Aflac, the US insurance company, raised ¥60bn or $437m Yen loan. The company follows the increasing list of foreign borrowers willing to enter the low-cost liquid bank in Japan. Actually this is the second financing of Aflac. In the second year, they raised as much as ¥100bn. The company presents how attractive the Japanese loan market is, especially for the foreign borrowers. Plus, there is an additional situation when the country refuses monetary tightening globally.
In Japan however, Haruhiko Kuroda, the governor of Bank of Japan said that he has no plan to raise interest rates. Furthermore, he also has no plan to increase the implicit 0.25% cap set for the 10-year bond yield target. MUFG’s head of solution products and loan syndication, Takamisu Murakami gave an argument. He said that Japan focuses on the low interest rates during the monetary tightening in the west. In addition, he argues that Covid-19 ease and the normalisation of financial markets allow borrowers to reconsider. The reconsideration would specifically be in the diversification of funding sources beyond the home market.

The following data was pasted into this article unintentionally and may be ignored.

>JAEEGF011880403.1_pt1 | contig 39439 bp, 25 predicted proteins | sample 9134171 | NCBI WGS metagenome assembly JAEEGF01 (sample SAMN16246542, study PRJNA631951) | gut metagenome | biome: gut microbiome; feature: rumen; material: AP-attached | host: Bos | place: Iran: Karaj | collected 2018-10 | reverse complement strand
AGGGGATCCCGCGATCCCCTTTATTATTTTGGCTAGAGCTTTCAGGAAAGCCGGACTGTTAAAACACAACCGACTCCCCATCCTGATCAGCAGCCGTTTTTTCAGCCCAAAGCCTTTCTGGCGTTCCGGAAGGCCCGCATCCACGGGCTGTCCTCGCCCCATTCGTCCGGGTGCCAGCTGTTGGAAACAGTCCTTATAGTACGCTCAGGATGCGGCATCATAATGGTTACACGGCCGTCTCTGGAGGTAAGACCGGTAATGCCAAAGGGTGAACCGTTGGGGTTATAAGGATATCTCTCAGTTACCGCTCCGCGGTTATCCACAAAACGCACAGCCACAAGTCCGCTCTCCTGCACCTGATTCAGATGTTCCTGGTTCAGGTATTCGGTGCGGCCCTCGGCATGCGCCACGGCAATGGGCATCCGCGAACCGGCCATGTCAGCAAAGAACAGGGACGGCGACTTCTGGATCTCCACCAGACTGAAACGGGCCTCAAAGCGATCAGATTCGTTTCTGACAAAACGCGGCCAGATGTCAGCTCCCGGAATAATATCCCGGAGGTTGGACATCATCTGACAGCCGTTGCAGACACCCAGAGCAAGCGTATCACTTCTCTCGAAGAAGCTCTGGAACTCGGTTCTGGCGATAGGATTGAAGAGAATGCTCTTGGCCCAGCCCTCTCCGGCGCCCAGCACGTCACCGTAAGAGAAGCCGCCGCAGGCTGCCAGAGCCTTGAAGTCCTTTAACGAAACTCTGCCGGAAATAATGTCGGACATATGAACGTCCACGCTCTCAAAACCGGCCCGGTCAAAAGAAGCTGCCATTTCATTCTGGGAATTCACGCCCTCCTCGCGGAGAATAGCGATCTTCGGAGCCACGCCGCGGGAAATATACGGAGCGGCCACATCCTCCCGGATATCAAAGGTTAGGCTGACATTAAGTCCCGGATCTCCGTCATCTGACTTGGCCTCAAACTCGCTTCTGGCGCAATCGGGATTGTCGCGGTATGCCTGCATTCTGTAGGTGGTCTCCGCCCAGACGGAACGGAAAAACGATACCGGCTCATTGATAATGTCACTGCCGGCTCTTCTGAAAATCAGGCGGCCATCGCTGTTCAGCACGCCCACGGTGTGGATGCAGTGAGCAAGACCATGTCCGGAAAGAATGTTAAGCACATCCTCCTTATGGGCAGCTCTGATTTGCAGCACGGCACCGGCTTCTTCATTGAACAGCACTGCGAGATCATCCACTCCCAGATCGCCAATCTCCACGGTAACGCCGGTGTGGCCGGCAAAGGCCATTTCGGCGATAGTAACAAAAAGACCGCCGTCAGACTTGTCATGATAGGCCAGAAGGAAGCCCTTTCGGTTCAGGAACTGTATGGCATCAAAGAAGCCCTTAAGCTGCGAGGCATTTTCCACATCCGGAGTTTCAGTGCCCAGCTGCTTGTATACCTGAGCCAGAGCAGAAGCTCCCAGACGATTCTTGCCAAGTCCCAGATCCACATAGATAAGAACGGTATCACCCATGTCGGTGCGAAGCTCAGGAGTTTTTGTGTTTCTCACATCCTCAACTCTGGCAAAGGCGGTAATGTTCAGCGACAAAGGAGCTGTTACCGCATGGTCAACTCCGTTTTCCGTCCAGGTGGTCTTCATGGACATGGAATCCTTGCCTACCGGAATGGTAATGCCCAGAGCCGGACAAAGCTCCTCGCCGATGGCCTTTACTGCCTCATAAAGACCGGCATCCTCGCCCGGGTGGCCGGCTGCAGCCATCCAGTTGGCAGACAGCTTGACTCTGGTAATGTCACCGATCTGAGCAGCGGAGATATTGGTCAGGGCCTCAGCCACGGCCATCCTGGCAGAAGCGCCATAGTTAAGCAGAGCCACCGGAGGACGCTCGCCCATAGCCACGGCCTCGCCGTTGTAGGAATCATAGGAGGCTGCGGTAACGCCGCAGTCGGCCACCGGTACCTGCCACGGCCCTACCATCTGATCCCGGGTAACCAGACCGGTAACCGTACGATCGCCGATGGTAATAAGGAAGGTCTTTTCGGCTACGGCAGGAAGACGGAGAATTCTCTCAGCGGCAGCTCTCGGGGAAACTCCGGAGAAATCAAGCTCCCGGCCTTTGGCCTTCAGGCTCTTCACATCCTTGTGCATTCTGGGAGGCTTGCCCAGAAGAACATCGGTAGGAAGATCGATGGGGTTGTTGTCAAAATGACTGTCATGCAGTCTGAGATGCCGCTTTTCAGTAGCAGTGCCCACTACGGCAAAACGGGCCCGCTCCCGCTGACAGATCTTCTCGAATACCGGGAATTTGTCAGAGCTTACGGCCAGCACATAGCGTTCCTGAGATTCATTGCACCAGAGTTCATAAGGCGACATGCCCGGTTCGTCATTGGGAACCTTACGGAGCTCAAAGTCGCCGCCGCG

The total of Yen denominated borrowings and foreign borrowings the first half of 2022 is $4.23bn. This is actually three times higher than $1.22bn from the first half last year. Due to the pandemic the Yen loan volumes raised $3.10bn in 2019. The loan volumes are from the four North American borrowers for $2.24bn. This is with the adds on from Aflac’s ¥100bn, Enbridge’s ¥84.8bn, PayPal Holdings ¥60bn, and Viatris’s ¥40bn.
Moreover, in July Carrier Global, the air-conditioning system marker, had an amazing debut in the Yen loan market. The market has raised ¥54bn five-year loan from the previous target of ¥46bn. The company finally attracted 21 lenders. Plus, the Singapore-based global energy company, Mercuria Asia Group Holdings has launched ¥55bn of Yen loan.